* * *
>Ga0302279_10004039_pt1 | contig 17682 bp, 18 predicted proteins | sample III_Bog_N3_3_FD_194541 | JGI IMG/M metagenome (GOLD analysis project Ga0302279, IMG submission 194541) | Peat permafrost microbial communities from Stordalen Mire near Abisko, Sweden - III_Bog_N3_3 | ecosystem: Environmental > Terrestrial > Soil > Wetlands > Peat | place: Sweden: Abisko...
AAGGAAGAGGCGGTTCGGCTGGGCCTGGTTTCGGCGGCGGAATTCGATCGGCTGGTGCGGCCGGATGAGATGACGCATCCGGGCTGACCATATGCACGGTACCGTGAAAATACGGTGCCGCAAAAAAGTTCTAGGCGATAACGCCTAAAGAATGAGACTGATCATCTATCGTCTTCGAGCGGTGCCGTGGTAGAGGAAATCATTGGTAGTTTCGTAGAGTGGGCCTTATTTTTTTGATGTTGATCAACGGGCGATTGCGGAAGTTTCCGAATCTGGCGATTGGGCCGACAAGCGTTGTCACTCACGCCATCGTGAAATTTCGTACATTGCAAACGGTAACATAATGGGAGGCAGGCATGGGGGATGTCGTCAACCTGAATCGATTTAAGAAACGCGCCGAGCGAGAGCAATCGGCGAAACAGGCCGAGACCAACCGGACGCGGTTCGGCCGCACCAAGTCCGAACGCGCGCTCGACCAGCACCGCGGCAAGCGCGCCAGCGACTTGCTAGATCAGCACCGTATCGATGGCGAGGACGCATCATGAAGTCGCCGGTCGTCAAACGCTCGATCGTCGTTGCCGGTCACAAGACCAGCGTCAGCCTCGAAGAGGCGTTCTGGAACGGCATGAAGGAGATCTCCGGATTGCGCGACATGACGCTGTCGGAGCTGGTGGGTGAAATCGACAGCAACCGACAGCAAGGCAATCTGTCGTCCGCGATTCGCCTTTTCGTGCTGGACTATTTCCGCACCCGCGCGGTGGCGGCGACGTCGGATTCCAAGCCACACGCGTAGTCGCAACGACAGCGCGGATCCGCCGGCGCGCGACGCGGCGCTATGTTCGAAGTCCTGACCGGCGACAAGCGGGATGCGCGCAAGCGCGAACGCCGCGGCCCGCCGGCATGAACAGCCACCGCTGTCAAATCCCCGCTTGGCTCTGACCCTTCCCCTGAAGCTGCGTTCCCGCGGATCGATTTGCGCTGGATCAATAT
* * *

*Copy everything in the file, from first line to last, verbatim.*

>Ga0302279_10004039_pt1 | contig 17682 bp, 18 predicted proteins | sample III_Bog_N3_3_FD_194541 | JGI IMG/M metagenome (GOLD analysis project Ga0302279, IMG submission 194541) | Peat permafrost microbial communities from Stordalen Mire near Abisko, Sweden - III_Bog_N3_3 | ecosystem: Environmental > Terrestrial > Soil > Wetlands > Peat | place: Sweden: Abisko...
AAGGAAGAGGCGGTTCGGCTGGGCCTGGTTTCGGCGGCGGAATTCGATCGGCTGGTGCGGCCGGATGAGATGACGCATCCGGGCTGACCATATGCACGGTACCGTGAAAATACGGTGCCGCAAAAAAGTTCTAGGCGATAACGCCTAAAGAATGAGACTGATCATCTATCGTCTTCGAGCGGTGCCGTGGTAGAGGAAATCATTGGTAGTTTCGTAGAGTGGGCCTTATTTTTTTGATGTTGATCAACGGGCGATTGCGGAAGTTTCCGAATCTGGCGATTGGGCCGACAAGCGTTGTCACTCACGCCATCGTGAAATTTCGTACATTGCAAACGGTAACATAATGGGAGGCAGGCATGGGGGATGTCGTCAACCTGAATCGATTTAAGAAACGCGCCGAGCGAGAGCAATCGGCGAAACAGGCCGAGACCAACCGGACGCGGTTCGGCCGCACCAAGTCCGAACGCGCGCTCGACCAGCACCGCGGCAAGCGCGCCAGCGACTTGCTAGATCAGCACCGTATCGATGGCGAGGACGCATCATGAAGTCGCCGGTCGTCAAACGCTCGATCGTCGTTGCCGGTCACAAGACCAGCGTCAGCCTCGAAGAGGCGTTCTGGAACGGCATGAAGGAGATCTCCGGATTGCGCGACATGACGCTGTCGGAGCTGGTGGGTGAAATCGACAGCAACCGACAGCAAGGCAATCTGTCGTCCGCGATTCGCCTTTTCGTGCTGGACTATTTCCGCACCCGCGCGGTGGCGGCGACGTCGGATTCCAAGCCACACGCGTAGTCGCAACGACAGCGCGGATCCGCCGGCGCGCGACGCGGCGCTATGTTCGAAGTCCTGACCGGCGACAAGCGGGATGCGCGCAAGCGCGAACGCCGCGGCCCGCCGGCATGAACAGCCACCGCTGTCAAATCCCCGCTTGGCTCTGACCCTTCCCCTGAAGCTGCGTTCCCGCGGATCGATTTGCGCTGGATCAATAT